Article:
Commentary on taxpayer supported Madison K-12 Curriculum

Scott Girard:

West High School senior Miles Mullens, who is enrolled in the school’s Wisconsin First Nations class this semester, said the class has felt like the first time his history classes have been “honest about” what colonizers did to Native Americans.

“I thought I was a quote-unquote woke person, someone who had already learned things and looked at things from a (variety of) points of view and someone who could go into a situation and take other people’s perspective seriously,” Miles, who is white, said. “I went into the class and I was just completely wrong.”

Ask many of the students in these classes, from fourth grade up through high school, what they’re learning and you’ll hear a consistent phrase: “the truth.”

That was repeated multiple times by students learning about history — specifically, the history of non-white people and how white people had harmed them in various ways, from colonization to slavery to Jim Crow.

“Most stories don’t tell the truth,” said Sandburg fourth-grader Oliver. “We’re actually telling the truth about the real things that happened in history.”

Teaching beyond the textbooks already on their shelves means doing work outside of the classroom to identify the best resources.

Moe said finding resources teachers can “trust” is among the bigger challenges for those looking to diversify a curriculum.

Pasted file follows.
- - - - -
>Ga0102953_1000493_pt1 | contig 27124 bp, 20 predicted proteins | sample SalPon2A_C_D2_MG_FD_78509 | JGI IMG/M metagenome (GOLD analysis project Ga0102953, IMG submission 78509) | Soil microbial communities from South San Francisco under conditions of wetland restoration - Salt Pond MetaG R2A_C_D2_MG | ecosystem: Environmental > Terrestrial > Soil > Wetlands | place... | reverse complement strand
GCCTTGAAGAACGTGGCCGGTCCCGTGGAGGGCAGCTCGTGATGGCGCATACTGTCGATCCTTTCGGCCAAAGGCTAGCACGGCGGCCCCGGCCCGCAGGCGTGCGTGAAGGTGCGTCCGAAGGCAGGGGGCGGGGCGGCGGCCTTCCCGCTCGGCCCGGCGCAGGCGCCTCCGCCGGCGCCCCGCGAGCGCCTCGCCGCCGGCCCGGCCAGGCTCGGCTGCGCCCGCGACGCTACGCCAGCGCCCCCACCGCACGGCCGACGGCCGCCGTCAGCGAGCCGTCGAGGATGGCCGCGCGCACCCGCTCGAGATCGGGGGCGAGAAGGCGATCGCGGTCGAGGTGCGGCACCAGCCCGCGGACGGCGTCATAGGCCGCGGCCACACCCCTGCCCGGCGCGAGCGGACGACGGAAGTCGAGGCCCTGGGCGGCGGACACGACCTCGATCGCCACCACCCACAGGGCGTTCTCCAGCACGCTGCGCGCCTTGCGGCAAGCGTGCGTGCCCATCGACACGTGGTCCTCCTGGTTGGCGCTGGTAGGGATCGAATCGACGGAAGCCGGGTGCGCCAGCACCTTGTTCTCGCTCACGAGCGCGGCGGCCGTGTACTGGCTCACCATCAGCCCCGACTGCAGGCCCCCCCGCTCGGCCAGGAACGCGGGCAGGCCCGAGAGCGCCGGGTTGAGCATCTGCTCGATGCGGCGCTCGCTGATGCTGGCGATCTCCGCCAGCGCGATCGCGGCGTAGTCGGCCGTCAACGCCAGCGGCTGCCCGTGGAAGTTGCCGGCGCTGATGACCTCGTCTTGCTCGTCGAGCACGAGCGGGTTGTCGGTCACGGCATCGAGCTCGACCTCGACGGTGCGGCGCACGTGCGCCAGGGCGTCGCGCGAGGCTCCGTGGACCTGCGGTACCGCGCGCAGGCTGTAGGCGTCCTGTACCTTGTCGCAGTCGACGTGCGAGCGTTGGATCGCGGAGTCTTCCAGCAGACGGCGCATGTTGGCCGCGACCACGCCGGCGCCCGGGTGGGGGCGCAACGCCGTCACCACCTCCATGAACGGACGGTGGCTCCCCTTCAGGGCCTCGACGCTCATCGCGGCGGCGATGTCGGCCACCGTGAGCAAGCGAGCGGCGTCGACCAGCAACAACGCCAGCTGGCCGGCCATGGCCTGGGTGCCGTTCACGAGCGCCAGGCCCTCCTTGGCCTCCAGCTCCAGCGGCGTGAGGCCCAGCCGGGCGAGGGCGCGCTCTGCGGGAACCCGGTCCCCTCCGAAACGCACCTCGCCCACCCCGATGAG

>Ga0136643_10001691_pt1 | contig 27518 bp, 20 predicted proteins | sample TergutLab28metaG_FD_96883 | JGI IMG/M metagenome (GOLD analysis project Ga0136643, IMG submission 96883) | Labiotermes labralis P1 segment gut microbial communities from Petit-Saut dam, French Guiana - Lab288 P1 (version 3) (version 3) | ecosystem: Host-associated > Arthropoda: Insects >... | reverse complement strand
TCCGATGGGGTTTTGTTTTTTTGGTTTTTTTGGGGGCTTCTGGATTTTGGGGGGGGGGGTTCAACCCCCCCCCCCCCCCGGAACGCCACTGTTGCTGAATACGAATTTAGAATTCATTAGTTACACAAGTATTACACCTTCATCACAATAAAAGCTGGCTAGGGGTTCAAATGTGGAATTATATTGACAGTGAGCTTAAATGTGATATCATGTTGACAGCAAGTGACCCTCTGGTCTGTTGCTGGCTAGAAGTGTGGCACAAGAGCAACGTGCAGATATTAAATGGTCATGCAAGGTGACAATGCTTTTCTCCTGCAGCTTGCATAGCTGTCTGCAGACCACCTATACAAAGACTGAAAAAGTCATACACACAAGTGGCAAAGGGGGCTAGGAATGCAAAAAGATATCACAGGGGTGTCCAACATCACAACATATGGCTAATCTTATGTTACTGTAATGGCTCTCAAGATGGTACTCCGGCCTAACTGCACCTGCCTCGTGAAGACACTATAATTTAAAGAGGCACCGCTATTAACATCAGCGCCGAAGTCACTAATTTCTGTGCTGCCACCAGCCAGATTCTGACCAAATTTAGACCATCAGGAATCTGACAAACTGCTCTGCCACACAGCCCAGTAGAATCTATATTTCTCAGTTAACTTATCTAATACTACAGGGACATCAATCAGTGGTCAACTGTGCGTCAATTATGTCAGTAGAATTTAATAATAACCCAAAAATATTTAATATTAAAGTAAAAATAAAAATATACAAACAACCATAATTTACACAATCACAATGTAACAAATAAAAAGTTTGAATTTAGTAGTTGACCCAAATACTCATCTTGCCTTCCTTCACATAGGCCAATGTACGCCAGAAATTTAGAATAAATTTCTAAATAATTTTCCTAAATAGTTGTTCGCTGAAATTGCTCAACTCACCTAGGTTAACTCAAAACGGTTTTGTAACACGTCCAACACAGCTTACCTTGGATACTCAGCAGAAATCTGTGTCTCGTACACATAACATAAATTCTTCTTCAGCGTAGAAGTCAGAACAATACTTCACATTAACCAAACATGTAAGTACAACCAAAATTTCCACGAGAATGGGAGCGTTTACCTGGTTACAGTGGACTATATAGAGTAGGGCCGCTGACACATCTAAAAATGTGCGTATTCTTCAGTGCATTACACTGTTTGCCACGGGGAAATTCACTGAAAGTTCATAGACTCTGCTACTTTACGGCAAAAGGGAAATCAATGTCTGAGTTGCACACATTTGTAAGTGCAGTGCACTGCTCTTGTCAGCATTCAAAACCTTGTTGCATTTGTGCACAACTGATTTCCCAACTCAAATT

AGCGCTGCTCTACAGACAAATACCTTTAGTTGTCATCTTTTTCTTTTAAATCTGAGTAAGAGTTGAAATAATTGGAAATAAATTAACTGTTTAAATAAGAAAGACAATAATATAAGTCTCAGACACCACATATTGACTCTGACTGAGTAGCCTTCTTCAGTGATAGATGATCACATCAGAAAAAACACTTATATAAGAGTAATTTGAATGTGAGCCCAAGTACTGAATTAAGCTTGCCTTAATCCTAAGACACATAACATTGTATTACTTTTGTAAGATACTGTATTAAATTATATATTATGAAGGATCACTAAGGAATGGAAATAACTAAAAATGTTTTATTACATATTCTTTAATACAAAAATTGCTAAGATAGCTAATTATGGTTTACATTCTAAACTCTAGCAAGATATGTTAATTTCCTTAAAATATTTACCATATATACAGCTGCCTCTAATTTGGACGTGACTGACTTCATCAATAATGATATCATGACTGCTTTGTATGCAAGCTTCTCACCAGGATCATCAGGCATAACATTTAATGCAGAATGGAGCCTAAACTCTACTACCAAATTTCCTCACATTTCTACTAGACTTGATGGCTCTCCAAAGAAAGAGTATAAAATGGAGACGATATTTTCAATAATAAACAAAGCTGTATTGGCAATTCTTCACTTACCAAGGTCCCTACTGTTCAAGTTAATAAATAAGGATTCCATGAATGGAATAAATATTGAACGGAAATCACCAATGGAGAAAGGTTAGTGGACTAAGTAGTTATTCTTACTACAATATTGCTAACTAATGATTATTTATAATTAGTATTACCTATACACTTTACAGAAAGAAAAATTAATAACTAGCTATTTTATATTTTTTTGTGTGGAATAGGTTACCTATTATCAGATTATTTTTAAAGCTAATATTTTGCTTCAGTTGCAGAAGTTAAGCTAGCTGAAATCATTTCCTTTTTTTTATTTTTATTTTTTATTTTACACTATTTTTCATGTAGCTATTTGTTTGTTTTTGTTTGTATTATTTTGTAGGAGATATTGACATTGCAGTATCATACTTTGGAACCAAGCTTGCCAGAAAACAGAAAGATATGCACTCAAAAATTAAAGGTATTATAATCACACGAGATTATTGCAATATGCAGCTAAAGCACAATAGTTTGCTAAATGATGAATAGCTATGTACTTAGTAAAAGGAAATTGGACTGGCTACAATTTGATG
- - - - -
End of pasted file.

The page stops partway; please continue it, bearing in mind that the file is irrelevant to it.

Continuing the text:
“Textbooks have a lot wrong with them. There’s faulty facts in there, there’s one-sided perspectives in there, but someone has done some type of research and put that together,” he said. “To go out and find documents and resources you can use that you can also trust is hard.”

To prepare for the changing environment, education schools are focusing on social justice and equity lenses for their teachers. Tim Slekar, dean of Edgewood’s school of education, called it the “heart and soul of teacher and education curriculum” at his school.

“If we’re creating a place that’s culturally sensitive to more children, then those children are more likely to be willing to participate and learn and be engaged,” Slekar said.

Warnecke, who has been at various Madison schools for 12 years in a variety of positions, said it took her experience teaching in Chicago schools to open her eyes to the importance of teaching diverse perspectives and reaching students facing major challenges outside of school. The practice has “so many layers” to it, she said, and doing it successfully everywhere will take time — but she’s sure it can be done.

How might these initiatives address students moving through (and graduating from) the Madison schools who cannot read?